26
Sep
10

Review: ‘Mari Funaki: Objects’ at the The Ian Potter Centre: NGV Australia, Melbourne

Exhibition dates: 6th August – 24th October 2010

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Apologies for the lack of local postings in the last two weeks, I have been very sick with the flu. Many thanxk to Alison Murray, Jemma Altmeier and The National Gallery of Victoria for allowing me to publish the photographs in the posting. Please click on the photographs for a larger version of the image. All individual photographs of work by Jeremy Dillon.

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Mari Funaki
born Japan 1950, arrived Australia 1979, died 2010
Object
2008
heat-coloured mild steel
20.0 x 28.0 x 5.0 cm
Collection of Raphy Star, Melbourne
© The Estate of Mari Funaki

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Mari Funaki
born Japan 1950, arrived Australia 1979, died 2010
Container
2008
heat-coloured mild steel
(a–c) 21.3 x 40.5 x 8.5 cm (overall)
Private collection, Melbourne
© The Estate of Mari Funaki

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Mari Funaki
born Japan 1950, arrived Australia 1979, died 2010
Container
2008
heat-coloured mild steel
4.8 x 16.0 x 15.5cm
Private Collection, Melbourne
© The Estate of Mari Funaki

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Mari Funaki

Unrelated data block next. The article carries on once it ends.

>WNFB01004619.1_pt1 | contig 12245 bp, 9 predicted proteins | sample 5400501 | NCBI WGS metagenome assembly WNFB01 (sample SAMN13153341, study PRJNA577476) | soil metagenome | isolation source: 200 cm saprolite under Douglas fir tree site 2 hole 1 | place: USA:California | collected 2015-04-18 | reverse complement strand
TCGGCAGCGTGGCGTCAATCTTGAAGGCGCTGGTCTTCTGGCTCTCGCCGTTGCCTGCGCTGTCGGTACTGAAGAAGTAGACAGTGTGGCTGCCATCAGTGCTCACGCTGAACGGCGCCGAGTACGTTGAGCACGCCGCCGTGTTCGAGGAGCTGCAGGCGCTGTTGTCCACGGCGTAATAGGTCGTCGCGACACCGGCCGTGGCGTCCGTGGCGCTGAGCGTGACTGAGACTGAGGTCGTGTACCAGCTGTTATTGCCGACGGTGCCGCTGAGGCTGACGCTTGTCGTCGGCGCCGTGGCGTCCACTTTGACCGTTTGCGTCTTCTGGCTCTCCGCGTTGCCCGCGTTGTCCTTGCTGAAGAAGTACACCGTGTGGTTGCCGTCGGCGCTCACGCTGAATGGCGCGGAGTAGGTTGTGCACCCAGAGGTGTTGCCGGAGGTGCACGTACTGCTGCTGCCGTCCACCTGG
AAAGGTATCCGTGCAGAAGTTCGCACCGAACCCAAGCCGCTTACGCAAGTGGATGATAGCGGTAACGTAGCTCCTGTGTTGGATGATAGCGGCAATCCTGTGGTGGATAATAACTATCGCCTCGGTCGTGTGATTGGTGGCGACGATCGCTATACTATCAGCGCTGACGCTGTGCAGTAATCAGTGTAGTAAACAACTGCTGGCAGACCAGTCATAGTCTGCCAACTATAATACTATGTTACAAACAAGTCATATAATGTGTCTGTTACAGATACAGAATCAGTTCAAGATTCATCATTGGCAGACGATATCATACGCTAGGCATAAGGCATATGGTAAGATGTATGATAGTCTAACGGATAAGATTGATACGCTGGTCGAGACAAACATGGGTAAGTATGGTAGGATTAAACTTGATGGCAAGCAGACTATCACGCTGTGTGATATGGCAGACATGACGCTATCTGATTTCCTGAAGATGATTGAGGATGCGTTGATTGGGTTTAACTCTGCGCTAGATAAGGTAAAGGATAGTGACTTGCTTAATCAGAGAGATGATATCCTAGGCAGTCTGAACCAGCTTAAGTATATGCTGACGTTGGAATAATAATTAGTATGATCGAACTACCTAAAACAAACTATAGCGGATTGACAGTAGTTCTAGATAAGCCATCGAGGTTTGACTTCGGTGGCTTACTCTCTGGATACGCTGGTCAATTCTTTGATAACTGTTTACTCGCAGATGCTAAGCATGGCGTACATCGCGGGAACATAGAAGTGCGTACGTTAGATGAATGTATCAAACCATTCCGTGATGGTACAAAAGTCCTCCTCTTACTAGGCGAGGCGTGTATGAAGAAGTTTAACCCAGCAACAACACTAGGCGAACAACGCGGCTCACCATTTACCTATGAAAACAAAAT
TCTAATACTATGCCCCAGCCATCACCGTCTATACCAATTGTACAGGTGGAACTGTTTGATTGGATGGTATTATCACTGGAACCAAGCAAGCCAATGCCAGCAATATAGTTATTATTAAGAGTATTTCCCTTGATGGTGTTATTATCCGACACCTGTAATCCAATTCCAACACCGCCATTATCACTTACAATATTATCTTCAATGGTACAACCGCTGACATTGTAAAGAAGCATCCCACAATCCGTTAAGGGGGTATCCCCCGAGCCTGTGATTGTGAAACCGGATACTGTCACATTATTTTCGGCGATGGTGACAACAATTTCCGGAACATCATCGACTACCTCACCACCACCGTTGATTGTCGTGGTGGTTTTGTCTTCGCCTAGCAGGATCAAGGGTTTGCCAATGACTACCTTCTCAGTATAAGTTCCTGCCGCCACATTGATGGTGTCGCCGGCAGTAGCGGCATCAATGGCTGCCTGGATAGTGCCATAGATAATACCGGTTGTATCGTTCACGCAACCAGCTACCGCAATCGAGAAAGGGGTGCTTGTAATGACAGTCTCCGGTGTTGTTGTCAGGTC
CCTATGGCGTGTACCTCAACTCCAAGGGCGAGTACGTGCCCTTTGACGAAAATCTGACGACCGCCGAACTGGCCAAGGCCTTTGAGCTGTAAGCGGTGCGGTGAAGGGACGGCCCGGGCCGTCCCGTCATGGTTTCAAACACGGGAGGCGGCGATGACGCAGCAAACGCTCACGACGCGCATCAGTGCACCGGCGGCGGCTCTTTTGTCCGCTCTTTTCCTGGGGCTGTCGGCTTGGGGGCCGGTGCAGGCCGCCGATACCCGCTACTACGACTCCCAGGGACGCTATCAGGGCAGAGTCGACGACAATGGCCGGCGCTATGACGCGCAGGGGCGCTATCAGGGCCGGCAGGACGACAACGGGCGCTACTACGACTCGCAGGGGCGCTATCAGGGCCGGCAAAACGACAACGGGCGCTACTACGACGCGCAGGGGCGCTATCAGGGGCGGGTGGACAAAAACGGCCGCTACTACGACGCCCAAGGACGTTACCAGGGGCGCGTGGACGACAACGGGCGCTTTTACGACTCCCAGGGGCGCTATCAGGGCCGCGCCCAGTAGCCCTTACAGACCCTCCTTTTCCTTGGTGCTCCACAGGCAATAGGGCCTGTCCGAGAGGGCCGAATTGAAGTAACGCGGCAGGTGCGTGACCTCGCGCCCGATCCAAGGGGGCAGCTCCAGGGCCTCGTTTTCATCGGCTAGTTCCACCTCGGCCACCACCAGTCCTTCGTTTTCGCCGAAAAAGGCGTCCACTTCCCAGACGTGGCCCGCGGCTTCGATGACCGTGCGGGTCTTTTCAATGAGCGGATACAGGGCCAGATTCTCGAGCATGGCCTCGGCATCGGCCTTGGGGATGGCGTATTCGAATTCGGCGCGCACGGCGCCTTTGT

born Japan 1950, arrived Australia 1979, died 2010
Object
2008
heat-coloured mild steel
20.0 x 28.0 x 5.0 cm
Collection of Raphy Star, Melbourne
© The Estate of Mari Funaki

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Let us drop away all interpretation and look at the thing in itself.
The literal feeling of standing before these objects.

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Form

Balance

Colour

Surface

Precision

Will

Style

Silence

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Quiet, precise works. Forms of insect-like legs and proboscises. They balance, seeming to almost teeter on the edge – but the objects are incredibly grounded at the same time. As you walk into the darkened gallery and observe these creatures you feel this pull – lightness and weight. Fantastic!

The surfaces, sublime matt grey colour and precision of their manufacture add to this sense of the ineffable. These are not mere renderings of content, but expressions of things that cannot be said.

Sontag observes, “Art is the objectifying of the will in a thing or performance, and the provoking or arousing of the will … Style is the principle of decision in a work of art, the signature of the artist’s will.”1

Sontag insightfully notes, “The most potent elements in a work of art are, often, its silences.”2